You can’t really pick up where you left off when re-entering life after recovery.
You might find yourself emerging from treatment with a lot of empty spaces that used to be occupied by addictive behaviors, substances, and toxic relationships. It is likely that loneliness will try to creep into those openings. While this is natural, isolation can lead to triggering situations for relapse or depression. If you are experiencing loneliness in sobriety, consider the following tips as you continue to navigate and create your post-treatment life.
Starting Over with a Blank Slate
Think of this as a chance for a blank slate. In any situation, cutting people out of your life can hold a bitter transition period; this is often intensified post-treatment since you would be going from a very controlled environment into freedom—a freedom that you have always known to be shaped by these relationships. While it is healthy and important to acknowledge this transition and to let yourself grieve, be sure to recognize the silver linings.
Consider what you originally—probably subconsciously—were gaining from or looking for in your old friendships: e.g., distraction, self-confirmation, social capital, material possessions, inner fulfillment, a sounding board, moral guidance (or affirmation of a lack thereof), encouragement, etc. How can you find these things for yourself? Can you find them in yourself?
What is a part of your life that is exclusively you? If that question puzzled you, maybe think back to your childhood and adolescence.
What were activities, events, or skills that filled you with joy, confidence, or purpose? Was there anything that made you lose track of time or that was a crucial component in how you identify yourself today? This new space in your life could be the perfect conditions for getting to truly know and love yourself.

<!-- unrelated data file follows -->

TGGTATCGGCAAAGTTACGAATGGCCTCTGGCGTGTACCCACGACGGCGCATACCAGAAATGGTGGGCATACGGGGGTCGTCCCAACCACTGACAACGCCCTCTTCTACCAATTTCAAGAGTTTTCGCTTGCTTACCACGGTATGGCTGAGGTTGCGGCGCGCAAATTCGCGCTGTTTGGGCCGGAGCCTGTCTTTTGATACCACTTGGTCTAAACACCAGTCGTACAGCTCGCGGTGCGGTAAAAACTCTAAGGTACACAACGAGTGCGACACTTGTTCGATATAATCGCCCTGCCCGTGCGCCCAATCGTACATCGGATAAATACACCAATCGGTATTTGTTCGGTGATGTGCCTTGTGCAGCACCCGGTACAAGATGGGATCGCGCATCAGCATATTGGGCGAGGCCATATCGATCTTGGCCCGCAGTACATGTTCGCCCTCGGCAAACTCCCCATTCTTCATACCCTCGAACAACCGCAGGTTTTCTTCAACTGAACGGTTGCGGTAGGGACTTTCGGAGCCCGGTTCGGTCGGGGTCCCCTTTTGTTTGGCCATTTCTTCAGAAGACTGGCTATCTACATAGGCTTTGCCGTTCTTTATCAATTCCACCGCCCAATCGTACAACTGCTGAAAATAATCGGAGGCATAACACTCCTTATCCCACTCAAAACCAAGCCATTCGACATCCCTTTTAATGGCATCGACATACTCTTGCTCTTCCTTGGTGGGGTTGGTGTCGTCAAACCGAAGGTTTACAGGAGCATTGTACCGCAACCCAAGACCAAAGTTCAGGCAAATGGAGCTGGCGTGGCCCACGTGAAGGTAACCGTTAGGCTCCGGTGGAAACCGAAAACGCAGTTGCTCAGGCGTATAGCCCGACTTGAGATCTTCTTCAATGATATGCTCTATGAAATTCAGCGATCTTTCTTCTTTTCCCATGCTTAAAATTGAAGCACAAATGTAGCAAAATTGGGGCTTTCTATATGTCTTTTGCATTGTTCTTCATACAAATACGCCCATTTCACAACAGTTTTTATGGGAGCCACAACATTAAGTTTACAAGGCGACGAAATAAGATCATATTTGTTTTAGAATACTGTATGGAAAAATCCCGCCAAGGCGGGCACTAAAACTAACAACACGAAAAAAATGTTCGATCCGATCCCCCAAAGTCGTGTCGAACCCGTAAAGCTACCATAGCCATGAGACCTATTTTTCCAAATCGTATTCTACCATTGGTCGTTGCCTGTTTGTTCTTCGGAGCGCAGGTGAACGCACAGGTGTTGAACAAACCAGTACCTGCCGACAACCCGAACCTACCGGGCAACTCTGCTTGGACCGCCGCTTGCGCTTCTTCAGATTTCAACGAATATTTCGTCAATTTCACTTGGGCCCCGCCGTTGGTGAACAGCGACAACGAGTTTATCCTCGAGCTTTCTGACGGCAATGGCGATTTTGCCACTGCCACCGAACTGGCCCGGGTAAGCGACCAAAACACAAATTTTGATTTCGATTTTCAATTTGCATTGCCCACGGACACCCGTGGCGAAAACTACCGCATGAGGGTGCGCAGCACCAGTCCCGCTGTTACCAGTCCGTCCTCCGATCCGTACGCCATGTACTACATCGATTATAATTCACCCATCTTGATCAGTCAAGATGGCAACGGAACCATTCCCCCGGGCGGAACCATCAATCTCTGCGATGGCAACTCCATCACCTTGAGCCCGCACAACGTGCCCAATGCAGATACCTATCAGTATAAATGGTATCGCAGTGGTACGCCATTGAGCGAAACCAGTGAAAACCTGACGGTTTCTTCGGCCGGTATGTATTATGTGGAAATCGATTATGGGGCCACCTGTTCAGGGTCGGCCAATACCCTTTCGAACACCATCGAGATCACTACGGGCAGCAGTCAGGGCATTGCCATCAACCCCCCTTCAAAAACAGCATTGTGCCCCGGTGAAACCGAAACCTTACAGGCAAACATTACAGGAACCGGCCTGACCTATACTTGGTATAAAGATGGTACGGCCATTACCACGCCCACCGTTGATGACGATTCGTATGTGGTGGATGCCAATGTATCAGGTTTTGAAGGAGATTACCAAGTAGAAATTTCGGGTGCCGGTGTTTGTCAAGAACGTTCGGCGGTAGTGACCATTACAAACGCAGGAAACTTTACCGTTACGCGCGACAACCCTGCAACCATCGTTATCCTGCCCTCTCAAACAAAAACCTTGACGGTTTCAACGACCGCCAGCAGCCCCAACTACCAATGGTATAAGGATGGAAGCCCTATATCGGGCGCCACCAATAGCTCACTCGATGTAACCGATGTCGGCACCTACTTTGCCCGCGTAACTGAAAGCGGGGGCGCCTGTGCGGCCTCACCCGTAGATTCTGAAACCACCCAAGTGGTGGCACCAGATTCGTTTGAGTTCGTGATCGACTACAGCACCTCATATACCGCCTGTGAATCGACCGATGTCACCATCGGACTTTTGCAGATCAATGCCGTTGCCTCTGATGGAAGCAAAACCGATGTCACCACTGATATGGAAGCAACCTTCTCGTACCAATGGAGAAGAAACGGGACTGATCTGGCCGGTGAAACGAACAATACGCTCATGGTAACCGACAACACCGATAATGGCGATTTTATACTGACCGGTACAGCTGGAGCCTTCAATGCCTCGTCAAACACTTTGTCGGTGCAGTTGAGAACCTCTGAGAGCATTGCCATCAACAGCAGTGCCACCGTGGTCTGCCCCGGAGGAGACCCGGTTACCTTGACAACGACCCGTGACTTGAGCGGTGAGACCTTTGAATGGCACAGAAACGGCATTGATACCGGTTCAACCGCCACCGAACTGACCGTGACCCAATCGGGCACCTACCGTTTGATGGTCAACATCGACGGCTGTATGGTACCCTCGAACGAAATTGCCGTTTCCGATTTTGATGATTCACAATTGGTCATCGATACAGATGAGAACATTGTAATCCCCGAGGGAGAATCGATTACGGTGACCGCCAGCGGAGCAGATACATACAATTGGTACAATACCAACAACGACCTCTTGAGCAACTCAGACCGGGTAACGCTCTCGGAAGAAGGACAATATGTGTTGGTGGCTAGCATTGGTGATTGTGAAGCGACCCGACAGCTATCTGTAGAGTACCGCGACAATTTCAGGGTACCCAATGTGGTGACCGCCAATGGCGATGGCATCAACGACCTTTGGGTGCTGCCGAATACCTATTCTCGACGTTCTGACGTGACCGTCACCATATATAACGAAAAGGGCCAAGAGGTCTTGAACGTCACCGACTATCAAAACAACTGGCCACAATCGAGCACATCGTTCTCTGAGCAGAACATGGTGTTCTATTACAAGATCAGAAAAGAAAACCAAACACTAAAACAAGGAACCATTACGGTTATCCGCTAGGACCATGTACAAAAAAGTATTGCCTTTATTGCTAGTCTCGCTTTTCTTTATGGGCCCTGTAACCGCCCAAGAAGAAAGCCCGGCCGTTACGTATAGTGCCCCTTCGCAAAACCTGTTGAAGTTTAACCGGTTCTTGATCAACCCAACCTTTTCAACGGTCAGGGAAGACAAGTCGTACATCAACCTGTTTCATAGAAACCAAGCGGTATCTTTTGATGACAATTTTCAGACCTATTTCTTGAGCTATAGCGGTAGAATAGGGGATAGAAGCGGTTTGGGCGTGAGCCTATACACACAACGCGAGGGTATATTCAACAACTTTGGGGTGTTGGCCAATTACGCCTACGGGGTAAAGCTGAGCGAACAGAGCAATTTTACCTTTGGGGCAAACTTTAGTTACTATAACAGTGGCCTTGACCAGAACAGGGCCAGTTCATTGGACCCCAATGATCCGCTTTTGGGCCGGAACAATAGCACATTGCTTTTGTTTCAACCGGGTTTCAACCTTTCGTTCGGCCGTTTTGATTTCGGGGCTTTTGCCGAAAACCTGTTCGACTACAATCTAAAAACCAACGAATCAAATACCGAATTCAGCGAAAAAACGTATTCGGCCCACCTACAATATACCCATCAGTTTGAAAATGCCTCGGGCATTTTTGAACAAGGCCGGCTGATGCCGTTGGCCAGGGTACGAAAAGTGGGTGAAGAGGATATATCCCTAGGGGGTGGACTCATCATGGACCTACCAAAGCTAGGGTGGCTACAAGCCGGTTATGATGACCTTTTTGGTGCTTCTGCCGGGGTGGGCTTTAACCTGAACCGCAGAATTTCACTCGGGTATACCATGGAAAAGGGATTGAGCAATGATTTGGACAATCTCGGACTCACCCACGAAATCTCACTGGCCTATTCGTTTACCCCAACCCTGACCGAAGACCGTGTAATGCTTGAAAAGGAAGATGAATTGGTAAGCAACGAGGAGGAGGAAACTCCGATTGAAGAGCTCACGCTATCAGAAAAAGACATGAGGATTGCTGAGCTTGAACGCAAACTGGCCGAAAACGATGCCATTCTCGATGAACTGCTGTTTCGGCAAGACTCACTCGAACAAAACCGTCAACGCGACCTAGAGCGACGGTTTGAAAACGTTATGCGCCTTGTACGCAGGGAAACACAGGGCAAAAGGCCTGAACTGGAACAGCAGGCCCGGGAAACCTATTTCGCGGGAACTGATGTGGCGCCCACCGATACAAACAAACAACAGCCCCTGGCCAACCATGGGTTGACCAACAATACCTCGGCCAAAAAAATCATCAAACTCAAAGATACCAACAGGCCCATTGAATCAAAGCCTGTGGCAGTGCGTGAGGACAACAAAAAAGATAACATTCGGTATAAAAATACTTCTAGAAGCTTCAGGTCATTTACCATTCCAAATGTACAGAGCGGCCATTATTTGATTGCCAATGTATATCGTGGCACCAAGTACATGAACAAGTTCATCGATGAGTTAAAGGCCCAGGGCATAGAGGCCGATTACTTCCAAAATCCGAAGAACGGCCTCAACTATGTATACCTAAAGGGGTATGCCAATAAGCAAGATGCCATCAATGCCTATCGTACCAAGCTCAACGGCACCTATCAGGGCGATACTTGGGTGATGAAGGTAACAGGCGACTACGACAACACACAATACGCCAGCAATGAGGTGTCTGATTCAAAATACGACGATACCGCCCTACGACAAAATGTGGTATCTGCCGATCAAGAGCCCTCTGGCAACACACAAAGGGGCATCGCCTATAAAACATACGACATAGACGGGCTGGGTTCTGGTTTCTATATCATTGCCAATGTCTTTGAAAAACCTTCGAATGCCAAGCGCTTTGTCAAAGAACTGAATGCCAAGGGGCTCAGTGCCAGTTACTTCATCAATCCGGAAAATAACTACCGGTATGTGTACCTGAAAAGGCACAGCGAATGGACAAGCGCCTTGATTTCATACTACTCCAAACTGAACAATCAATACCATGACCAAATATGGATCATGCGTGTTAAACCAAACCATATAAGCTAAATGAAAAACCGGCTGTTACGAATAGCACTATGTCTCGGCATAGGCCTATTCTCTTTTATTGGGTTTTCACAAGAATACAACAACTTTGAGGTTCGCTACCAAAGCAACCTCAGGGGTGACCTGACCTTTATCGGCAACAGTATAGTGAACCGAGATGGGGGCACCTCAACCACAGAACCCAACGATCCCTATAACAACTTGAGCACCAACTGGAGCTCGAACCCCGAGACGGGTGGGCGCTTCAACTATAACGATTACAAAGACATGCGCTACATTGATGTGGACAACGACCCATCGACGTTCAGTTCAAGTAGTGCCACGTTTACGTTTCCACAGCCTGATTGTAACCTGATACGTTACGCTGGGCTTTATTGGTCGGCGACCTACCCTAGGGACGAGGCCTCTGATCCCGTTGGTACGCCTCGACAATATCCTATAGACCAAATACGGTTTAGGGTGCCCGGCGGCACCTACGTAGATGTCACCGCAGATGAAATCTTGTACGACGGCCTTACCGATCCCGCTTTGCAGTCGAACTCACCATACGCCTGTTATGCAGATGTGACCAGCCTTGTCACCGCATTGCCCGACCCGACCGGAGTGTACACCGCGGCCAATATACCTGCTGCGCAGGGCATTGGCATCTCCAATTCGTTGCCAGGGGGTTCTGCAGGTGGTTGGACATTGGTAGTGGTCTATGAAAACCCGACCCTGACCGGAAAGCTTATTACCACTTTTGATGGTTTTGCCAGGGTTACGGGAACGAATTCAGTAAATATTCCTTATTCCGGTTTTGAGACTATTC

This can also be a great time to pour yourself into others who could benefit from your time and attention. Maybe this looks like adopting a cat, offering assistance to an elderly neighbor, volunteering at an after-school mentor program, etc.
You Can Still Feel Lonely Surrounded by Others
It’s a common misconception that crowded spaces eliminate loneliness. Even people who are rarely physically alone or who are in long-lasting relationships can experience loneliness.
This pervasive pain seems to really be in response to an innate longing for validation, a strong self-image, and confidence in your life calling or purpose. These needs can be met through journeys of introspection, therapy, meditation, religion, self-expression, pursuing your passions, and/or building a stable support system.
Remember that life post-treatment should never be compared against idealistic expectations—sobriety does not have to be an entirely independent endeavor. It actually is probably for the best if it is not. Seeing a therapist, attending AA meetings or a similar group, finding a sponsor, or starting with a halfway house could all be extremely beneficial ways to deal with loneliness and to adjust to the transition out of a fully-controlled environment. The questions previously posed could become fruitful in understanding your sober self when brought to your support system.
Solitude Is an Opportunity for Independence
Although loneliness is more of a common denominator than we tend to think, there is often a stinging stigma (sometimes self-inflicted) that seems to follow in its wake. However, according to recent studies in an article from The Atlantic, it might not be as bad as society purports it to be: “Compared with both currently married and previously married people, lifelong single people stay in touch with their siblings and parents more and socialize with their friends and neighbors more. Single people are especially likely to be there when other people’s needs are the greatest.”
The Atlantic additionally explained that “many people who live alone excel at creating and nurturing personal relationships. Rather than forgoing relationships, they are redefining them in more expansive ways.” Similarly, living a sober life does not have to be a boring or isolated one (e.g.: Sober Date Ideas and Family Activities).
Remember, it’s okay to feel lonely—and remember that being alone does not necessarily equate to experiencing loneliness. View the idea of “being alone” as an empowering opportunity for independence—not something to be ashamed of. Yes, there might be a new emptiness in your life after recovery, but you have also left treatment with a slew of new coping skills and a clearer view of yourself and of your values. Let these additions fill the spaces as you explore what a sober life and self can hold.
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